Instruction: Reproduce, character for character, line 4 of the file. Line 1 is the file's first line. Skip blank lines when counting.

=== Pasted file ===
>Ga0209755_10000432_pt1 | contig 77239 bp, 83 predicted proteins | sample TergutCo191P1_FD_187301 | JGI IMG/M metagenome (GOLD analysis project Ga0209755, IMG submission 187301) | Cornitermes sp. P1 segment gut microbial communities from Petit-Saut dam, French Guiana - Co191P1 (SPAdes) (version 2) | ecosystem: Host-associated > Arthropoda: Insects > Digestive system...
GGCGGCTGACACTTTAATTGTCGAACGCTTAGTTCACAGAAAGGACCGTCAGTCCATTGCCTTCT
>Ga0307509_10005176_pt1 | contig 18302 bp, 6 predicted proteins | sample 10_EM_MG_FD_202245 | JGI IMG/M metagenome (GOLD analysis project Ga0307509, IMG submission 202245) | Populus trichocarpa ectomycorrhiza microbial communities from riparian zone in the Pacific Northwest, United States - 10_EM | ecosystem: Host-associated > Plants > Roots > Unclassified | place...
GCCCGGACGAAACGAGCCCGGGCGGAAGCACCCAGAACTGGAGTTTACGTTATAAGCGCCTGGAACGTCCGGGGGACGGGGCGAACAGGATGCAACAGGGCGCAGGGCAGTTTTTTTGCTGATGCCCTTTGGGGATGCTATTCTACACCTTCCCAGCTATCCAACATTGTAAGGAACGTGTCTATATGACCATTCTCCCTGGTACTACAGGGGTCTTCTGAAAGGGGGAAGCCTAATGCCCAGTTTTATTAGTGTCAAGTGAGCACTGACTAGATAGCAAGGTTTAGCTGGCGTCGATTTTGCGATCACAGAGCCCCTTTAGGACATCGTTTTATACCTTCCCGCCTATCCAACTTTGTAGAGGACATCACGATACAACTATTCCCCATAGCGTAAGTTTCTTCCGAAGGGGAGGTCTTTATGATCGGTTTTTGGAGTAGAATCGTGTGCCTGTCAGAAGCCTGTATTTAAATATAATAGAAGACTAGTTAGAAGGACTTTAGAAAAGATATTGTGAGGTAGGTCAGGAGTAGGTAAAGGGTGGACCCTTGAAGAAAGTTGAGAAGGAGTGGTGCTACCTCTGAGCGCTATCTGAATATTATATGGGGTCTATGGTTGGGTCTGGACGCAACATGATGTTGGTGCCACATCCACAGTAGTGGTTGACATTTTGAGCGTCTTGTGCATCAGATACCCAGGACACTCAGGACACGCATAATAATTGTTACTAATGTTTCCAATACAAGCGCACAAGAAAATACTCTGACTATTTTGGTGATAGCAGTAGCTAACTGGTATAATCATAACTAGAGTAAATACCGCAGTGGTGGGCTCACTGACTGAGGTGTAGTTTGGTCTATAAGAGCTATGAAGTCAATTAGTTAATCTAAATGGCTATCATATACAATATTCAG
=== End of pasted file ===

GCCCGGACGAAACGAGCCCGGGCGGAAGCACCCAGAACTGGAGTTTACGTTATAAGCGCCTGGAACGTCCGGGGGACGGGGCGAACAGGATGCAACAGGGCGCAGGGCAGTTTTTTTGCTGATGCCCTTTGGGGATGCTATTCTACACCTTCCCAGCTATCCAACATTGTAAGGAACGTGTCTATATGACCATTCTCCCTGGTACTACAGGGGTCTTCTGAAAGGGGGAAGCCTAATGCCCAGTTTTATTAGTGTCAAGTGAGCACTGACTAGATAGCAAGGTTTAGCTGGCGTCGATTTTGCGATCACAGAGCCCCTTTAGGACATCGTTTTATACCTTCCCGCCTATCCAACTTTGTAGAGGACATCACGATACAACTATTCCCCATAGCGTAAGTTTCTTCCGAAGGGGAGGTCTTTATGATCGGTTTTTGGAGTAGAATCGTGTGCCTGTCAGAAGCCTGTATTTAAATATAATAGAAGACTAGTTAGAAGGACTTTAGAAAAGATATTGTGAGGTAGGTCAGGAGTAGGTAAAGGGTGGACCCTTGAAGAAAGTTGAGAAGGAGTGGTGCTACCTCTGAGCGCTATCTGAATATTATATGGGGTCTATGGTTGGGTCTGGACGCAACATGATGTTGGTGCCACATCCACAGTAGTGGTTGACATTTTGAGCGTCTTGTGCATCAGATACCCAGGACACTCAGGACACGCATAATAATTGTTACTAATGTTTCCAATACAAGCGCACAAGAAAATACTCTGACTATTTTGGTGATAGCAGTAGCTAACTGGTATAATCATAACTAGAGTAAATACCGCAGTGGTGGGCTCACTGACTGAGGTGTAGTTTGGTCTATAAGAGCTATGAAGTCAATTAGTTAATCTAAATGGCTATCATATACAATATTCAG